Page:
Christians claim having 12 seats stolen from them in the latest Iraqi parliamentary elections. What do you have to say to that, and what is your statement on the results of these elections; what is their impact on Christians in Iraq?
We have consistently warned Iraqi Christians of the dangers of working with or supporting parties backed by Iran. Iran has no interest in protecting religious minorities in the region and is instead focused solely on its own interests. IDC urges the Iraqi central government to reassess what it means to be a Christian party and ensure that real Christian legislators are allowed to participate in the democratic process in order to represent their peoples who are embattled and lacking any representation.
IDC and the Washington D.C. Scene
You've had many supporters echoe your demands in D.C., but have you also had to deal with any sort of road blocks?
There are dedicated Members of Congress, State Department Officials, and Policy Experts throughout D.C. that work incredibly hard every day to be a voice for religious minorities in the Middle East. Leaders like Senator Chris Coons and Senator Thom Tillis who co-chair the Senate Human Rights Caucus and are demanding we hold Turkey accountable for their actions, or Congressman Dave Trott and Brad Sherman who’ve relentlessly called on Egypt to stop the violence against Coptic Christians and end the second class treatment, and of course Ambassador Brownback and former Ambassador Saperstein who have both been so dedicated to protecting and advancing religious freedom. Of course we are constantly encouraging more members of Congress to take a stand with persecuted religious minorities in the Middle East.
Very few if any have disagreed with our mission to help minorities who suffer violence for their faith, but times there are disagreements about the best way to achieve this goal. This is of course what you would expect when working in an intensely complex region such as the Middle East, where ethnicity, religion, and political lines crisscross in a dizzying maze. One such example is Senator Rand Paul, who is currently blocking the Iraq and Syrian Genocide Relief Act, HR390. We are working closely with his office and a host of partners to find a solution so he will release this incredibly important piece of legislation before it is too late for Christian refugees in Iraq.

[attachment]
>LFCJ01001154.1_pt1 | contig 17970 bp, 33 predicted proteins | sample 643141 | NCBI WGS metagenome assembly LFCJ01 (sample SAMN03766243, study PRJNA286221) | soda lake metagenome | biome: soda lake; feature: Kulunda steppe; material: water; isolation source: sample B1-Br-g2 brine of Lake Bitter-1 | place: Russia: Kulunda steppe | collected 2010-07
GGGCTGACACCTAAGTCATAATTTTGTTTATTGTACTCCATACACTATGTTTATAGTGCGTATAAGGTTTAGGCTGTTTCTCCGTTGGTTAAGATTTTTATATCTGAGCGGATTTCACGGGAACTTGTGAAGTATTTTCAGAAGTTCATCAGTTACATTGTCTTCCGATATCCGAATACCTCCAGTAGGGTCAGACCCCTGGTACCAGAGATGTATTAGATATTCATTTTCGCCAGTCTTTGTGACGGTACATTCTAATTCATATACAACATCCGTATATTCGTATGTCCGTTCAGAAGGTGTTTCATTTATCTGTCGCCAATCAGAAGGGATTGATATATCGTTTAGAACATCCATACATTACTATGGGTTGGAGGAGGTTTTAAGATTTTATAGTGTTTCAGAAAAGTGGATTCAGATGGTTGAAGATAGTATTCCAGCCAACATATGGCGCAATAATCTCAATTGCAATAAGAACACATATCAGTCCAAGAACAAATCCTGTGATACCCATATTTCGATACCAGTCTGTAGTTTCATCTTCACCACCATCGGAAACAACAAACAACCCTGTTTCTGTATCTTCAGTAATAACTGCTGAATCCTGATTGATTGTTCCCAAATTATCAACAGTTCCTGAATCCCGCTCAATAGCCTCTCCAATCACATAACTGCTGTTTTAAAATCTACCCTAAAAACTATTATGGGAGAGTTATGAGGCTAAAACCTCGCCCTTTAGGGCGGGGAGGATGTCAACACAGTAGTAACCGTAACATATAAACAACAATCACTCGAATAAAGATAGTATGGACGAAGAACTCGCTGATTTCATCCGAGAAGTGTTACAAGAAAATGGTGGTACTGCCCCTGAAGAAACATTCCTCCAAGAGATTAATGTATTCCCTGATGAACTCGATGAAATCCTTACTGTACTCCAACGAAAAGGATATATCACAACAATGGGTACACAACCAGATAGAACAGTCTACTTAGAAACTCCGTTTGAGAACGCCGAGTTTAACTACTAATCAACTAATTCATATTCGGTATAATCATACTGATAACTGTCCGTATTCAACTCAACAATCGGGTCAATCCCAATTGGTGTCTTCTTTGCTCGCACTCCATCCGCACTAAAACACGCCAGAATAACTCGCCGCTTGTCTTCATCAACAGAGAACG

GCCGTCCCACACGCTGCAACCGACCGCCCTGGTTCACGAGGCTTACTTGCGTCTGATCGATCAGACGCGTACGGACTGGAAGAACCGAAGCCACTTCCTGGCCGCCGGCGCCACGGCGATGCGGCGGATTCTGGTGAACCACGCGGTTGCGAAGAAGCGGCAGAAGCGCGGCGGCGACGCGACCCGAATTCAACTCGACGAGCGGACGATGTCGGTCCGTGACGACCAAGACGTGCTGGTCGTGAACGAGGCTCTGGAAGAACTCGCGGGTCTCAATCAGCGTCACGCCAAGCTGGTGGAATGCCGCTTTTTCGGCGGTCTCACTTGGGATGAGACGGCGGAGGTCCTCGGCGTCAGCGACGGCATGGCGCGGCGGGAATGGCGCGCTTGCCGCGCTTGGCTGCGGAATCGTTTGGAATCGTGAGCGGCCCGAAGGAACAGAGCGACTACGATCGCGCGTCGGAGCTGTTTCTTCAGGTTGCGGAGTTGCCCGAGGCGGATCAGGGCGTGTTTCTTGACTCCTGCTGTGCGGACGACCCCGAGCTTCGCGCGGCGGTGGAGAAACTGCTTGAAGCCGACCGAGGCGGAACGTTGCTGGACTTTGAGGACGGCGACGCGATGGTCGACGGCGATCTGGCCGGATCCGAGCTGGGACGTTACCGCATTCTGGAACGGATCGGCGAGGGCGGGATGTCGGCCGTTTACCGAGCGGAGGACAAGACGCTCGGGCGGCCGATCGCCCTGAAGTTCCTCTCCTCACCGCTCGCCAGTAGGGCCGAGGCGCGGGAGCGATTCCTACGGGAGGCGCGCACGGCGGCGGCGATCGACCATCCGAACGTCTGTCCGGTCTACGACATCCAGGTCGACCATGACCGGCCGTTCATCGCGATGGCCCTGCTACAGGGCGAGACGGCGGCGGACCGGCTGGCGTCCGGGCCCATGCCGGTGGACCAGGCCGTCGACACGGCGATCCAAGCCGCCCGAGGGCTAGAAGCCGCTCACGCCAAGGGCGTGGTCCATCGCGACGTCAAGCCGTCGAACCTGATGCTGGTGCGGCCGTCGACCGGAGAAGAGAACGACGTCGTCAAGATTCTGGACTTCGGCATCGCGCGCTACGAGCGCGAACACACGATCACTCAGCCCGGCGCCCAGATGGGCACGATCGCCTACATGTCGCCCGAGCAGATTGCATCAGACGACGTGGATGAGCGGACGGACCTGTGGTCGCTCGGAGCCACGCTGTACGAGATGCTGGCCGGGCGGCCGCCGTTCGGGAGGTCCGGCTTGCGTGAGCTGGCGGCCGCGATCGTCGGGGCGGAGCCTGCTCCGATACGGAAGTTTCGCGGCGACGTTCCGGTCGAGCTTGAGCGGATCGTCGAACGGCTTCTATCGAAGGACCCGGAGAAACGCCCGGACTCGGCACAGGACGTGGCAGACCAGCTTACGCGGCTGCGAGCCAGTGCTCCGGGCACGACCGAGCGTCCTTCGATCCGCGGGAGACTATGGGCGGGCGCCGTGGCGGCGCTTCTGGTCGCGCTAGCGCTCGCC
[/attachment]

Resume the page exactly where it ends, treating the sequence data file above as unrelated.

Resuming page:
Syria's Law 10, Lebanon's 2 Mil refugees.
In your last week's press release, you mention that "Many host countries have been highly burdened by the Syrian refugees they host and cannot persist in supporting them. Lebanon, for instance, hosts the highest number of refugees per capita in the world, but it’s a small country that cannot even sustain the needs of its own citizens.” The Lebanese government has loudly voiced its concern over this crisis, and just this week the Syrian government answered back by claiming they want the return of their refugees to rebuild their country. Can you unpackage this for us?
Lebanon is hosting almost two million Syrian refugees, mostly Sunni, who have fled a combination of Syrian government forces, ISIS, or rebel groups. Due to Bashar Al Assad’s war crimes being committed against mostly Sunni population and the vast swaths of the country under the control of Russian, Iranian, or Hezbollah forces hostile to Syria’s Sunnis, the likelihood of the refugees returning is slim. Unfortunately, Lebanon and Jordan are suffering the consequences of Assad’s barbarity, and the indifference European powers and the United States has had in addressing the future of Syria without Assad over the past seven years. In addition, Law 10, recently passed in Syria, potentially takes the homes and private property of millions of Syrian refugees unless they return home to claim them. But if they return, they face arrest, detention, torture, or worse. In short, the Syrian regime does not want them back, but they have the absolute right to return so we need to work on a political settlement, or even some sort of general amnesty, to allow these people to return without fear of persecution.